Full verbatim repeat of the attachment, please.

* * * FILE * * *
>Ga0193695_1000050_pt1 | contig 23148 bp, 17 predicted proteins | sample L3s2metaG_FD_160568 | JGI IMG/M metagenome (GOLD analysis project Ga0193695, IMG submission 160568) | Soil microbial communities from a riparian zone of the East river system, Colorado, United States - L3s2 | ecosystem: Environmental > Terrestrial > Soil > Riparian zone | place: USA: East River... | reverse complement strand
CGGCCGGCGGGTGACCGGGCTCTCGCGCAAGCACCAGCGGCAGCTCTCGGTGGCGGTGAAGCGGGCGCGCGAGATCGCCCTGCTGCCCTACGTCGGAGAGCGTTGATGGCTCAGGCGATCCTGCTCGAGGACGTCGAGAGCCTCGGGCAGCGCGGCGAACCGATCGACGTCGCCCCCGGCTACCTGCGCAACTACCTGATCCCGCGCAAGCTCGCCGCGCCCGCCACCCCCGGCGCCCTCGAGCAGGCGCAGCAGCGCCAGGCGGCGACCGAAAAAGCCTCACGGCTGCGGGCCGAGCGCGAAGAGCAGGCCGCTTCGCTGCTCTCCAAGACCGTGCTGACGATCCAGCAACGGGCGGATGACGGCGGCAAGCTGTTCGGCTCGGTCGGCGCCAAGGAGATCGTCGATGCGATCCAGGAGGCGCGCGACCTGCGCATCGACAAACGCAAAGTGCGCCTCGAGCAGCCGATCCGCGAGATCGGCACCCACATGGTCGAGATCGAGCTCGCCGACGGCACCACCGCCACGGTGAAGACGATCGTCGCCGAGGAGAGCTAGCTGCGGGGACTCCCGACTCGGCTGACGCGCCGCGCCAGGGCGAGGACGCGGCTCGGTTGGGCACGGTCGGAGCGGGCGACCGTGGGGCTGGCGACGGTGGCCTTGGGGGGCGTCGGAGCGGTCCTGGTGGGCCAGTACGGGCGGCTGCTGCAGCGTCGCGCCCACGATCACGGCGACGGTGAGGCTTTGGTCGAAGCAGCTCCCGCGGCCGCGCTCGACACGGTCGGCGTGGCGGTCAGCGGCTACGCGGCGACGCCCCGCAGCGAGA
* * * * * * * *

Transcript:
>Ga0193695_1000050_pt1 | contig 23148 bp, 17 predicted proteins | sample L3s2metaG_FD_160568 | JGI IMG/M metagenome (GOLD analysis project Ga0193695, IMG submission 160568) | Soil microbial communities from a riparian zone of the East river system, Colorado, United States - L3s2 | ecosystem: Environmental > Terrestrial > Soil > Riparian zone | place: USA: East River... | reverse complement strand
CGGCCGGCGGGTGACCGGGCTCTCGCGCAAGCACCAGCGGCAGCTCTCGGTGGCGGTGAAGCGGGCGCGCGAGATCGCCCTGCTGCCCTACGTCGGAGAGCGTTGATGGCTCAGGCGATCCTGCTCGAGGACGTCGAGAGCCTCGGGCAGCGCGGCGAACCGATCGACGTCGCCCCCGGCTACCTGCGCAACTACCTGATCCCGCGCAAGCTCGCCGCGCCCGCCACCCCCGGCGCCCTCGAGCAGGCGCAGCAGCGCCAGGCGGCGACCGAAAAAGCCTCACGGCTGCGGGCCGAGCGCGAAGAGCAGGCCGCTTCGCTGCTCTCCAAGACCGTGCTGACGATCCAGCAACGGGCGGATGACGGCGGCAAGCTGTTCGGCTCGGTCGGCGCCAAGGAGATCGTCGATGCGATCCAGGAGGCGCGCGACCTGCGCATCGACAAACGCAAAGTGCGCCTCGAGCAGCCGATCCGCGAGATCGGCACCCACATGGTCGAGATCGAGCTCGCCGACGGCACCACCGCCACGGTGAAGACGATCGTCGCCGAGGAGAGCTAGCTGCGGGGACTCCCGACTCGGCTGACGCGCCGCGCCAGGGCGAGGACGCGGCTCGGTTGGGCACGGTCGGAGCGGGCGACCGTGGGGCTGGCGACGGTGGCCTTGGGGGGCGTCGGAGCGGTCCTGGTGGGCCAGTACGGGCGGCTGCTGCAGCGTCGCGCCCACGATCACGGCGACGGTGAGGCTTTGGTCGAAGCAGCTCCCGCGGCCGCGCTCGACACGGTCGGCGTGGCGGTCAGCGGCTACGCGGCGACGCCCCGCAGCGAGA